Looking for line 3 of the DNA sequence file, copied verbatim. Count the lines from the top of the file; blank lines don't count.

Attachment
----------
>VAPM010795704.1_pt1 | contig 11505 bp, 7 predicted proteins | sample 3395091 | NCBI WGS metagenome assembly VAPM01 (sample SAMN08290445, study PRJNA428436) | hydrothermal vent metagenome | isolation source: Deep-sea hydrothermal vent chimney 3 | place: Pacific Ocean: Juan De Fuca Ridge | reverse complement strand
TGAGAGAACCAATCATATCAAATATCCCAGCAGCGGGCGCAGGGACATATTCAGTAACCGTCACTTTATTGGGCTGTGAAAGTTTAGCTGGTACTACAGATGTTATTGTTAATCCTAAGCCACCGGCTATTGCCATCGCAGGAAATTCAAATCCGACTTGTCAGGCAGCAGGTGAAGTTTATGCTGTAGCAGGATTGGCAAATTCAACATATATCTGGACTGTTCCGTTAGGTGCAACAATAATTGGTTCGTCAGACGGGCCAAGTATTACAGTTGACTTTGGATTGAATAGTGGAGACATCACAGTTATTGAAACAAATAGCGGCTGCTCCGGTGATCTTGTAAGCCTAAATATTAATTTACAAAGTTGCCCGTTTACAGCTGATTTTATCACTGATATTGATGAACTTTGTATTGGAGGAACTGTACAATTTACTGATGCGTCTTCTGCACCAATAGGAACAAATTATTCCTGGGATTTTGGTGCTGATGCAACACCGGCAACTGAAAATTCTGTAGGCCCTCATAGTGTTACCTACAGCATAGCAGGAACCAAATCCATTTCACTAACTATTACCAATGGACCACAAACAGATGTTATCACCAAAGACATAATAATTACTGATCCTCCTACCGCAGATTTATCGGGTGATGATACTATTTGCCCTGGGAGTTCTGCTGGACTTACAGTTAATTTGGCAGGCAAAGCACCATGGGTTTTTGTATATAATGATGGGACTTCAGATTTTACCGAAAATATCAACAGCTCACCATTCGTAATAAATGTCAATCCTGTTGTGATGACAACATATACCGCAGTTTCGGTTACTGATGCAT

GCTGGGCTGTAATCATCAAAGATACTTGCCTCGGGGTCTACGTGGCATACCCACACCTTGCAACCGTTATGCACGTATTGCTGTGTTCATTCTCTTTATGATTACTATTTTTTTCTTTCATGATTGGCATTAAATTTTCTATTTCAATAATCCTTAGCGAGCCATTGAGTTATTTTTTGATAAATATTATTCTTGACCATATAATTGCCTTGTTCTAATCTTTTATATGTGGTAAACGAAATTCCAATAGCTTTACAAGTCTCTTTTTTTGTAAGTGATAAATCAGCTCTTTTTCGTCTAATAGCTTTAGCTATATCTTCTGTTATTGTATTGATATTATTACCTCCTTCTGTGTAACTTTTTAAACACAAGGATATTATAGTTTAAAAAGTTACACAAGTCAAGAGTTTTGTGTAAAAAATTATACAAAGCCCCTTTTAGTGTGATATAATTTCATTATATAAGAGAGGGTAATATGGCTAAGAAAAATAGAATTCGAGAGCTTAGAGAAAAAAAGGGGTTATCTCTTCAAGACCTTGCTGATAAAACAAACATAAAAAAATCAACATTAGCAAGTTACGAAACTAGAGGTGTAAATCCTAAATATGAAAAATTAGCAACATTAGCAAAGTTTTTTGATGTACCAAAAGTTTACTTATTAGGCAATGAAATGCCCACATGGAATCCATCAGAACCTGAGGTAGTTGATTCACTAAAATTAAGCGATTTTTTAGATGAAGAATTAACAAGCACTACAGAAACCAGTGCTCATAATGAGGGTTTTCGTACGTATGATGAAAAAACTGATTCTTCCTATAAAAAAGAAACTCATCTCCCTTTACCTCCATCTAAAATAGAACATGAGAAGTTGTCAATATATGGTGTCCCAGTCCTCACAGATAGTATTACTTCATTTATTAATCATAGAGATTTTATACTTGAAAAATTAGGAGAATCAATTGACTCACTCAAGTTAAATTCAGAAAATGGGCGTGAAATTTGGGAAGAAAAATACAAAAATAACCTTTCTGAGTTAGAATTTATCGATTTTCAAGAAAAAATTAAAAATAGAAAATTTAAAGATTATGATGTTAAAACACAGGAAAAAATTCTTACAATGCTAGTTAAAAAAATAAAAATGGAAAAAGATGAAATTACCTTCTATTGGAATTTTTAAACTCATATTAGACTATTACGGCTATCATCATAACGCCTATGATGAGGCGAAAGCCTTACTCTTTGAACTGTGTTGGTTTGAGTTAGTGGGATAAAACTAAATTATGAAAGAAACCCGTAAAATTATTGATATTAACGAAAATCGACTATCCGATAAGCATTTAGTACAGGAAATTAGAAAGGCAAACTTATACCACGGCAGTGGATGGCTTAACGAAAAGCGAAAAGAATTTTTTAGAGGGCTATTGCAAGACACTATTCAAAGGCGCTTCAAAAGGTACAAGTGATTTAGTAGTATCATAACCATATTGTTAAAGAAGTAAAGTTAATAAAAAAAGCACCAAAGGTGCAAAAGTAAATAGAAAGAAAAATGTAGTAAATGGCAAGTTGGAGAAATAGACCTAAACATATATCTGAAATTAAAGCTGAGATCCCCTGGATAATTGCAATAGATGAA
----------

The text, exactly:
GCTGGGCTGTAATCATCAAAGATACTTGCCTCGGGGTCTACGTGGCATACCCACACCTTGCAACCGTTATGCACGTATTGCTGTGTTCATTCTCTTTATGATTACTATTTTTTTCTTTCATGATTGGCATTAAATTTTCTATTTCAATAATCCTTAGCGAGCCATTGAGTTATTTTTTGATAAATATTATTCTTGACCATATAATTGCCTTGTTCTAATCTTTTATATGTGGTAAACGAAATTCCAATAGCTTTACAAGTCTCTTTTTTTGTAAGTGATAAATCAGCTCTTTTTCGTCTAATAGCTTTAGCTATATCTTCTGTTATTGTATTGATATTATTACCTCCTTCTGTGTAACTTTTTAAACACAAGGATATTATAGTTTAAAAAGTTACACAAGTCAAGAGTTTTGTGTAAAAAATTATACAAAGCCCCTTTTAGTGTGATATAATTTCATTATATAAGAGAGGGTAATATGGCTAAGAAAAATAGAATTCGAGAGCTTAGAGAAAAAAAGGGGTTATCTCTTCAAGACCTTGCTGATAAAACAAACATAAAAAAATCAACATTAGCAAGTTACGAAACTAGAGGTGTAAATCCTAAATATGAAAAATTAGCAACATTAGCAAAGTTTTTTGATGTACCAAAAGTTTACTTATTAGGCAATGAAATGCCCACATGGAATCCATCAGAACCTGAGGTAGTTGATTCACTAAAATTAAGCGATTTTTTAGATGAAGAATTAACAAGCACTACAGAAACCAGTGCTCATAATGAGGGTTTTCGTACGTATGATGAAAAAACTGATTCTTCCTATAAAAAAGAAACTCATCTCCCTTTACCTCCATCTAAAATAGAACATGAGAAGTTGTCAATATATGGTGTCCCAGTCCTCACAGATAGTATTACTTCATTTATTAATCATAGAGATTTTATACTTGAAAAATTAGGAGAATCAATTGACTCACTCAAGTTAAATTCAGAAAATGGGCGTGAAATTTGGGAAGAAAAATACAAAAATAACCTTTCTGAGTTAGAATTTATCGATTTTCAAGAAAAAATTAAAAATAGAAAATTTAAAGATTATGATGTTAAAACACAGGAAAAAATTCTTACAATGCTAGTTAAAAAAATAAAAATGGAAAAAGATGAAATTACCTTCTATTGGAATTTTTAAACTCATATTAGACTATTACGGCTATCATCATAACGCCTATGATGAGGCGAAAGCCTTACTCTTTGAACTGTGTTGGTTTGAGTTAGTGGGATAAAACTAAATTATGAAAGAAACCCGTAAAATTATTGATATTAACGAAAATCGACTATCCGATAAGCATTTAGTACAGGAAATTAGAAAGGCAAACTTATACCACGGCAGTGGATGGCTTAACGAAAAGCGAAAAGAATTTTTTAGAGGGCTATTGCAAGACACTATTCAAAGGCGCTTCAAAAGGTACAAGTGATTTAGTAGTATCATAACCATATTGTTAAAGAAGTAAAGTTAATAAAAAAAGCACCAAAGGTGCAAAAGTAAATAGAAAGAAAAATGTAGTAAATGGCAAGTTGGAGAAATAGACCTAAACATATATCTGAAATTAAAGCTGAGATCCCCTGGATAATTGCAATAGATGAA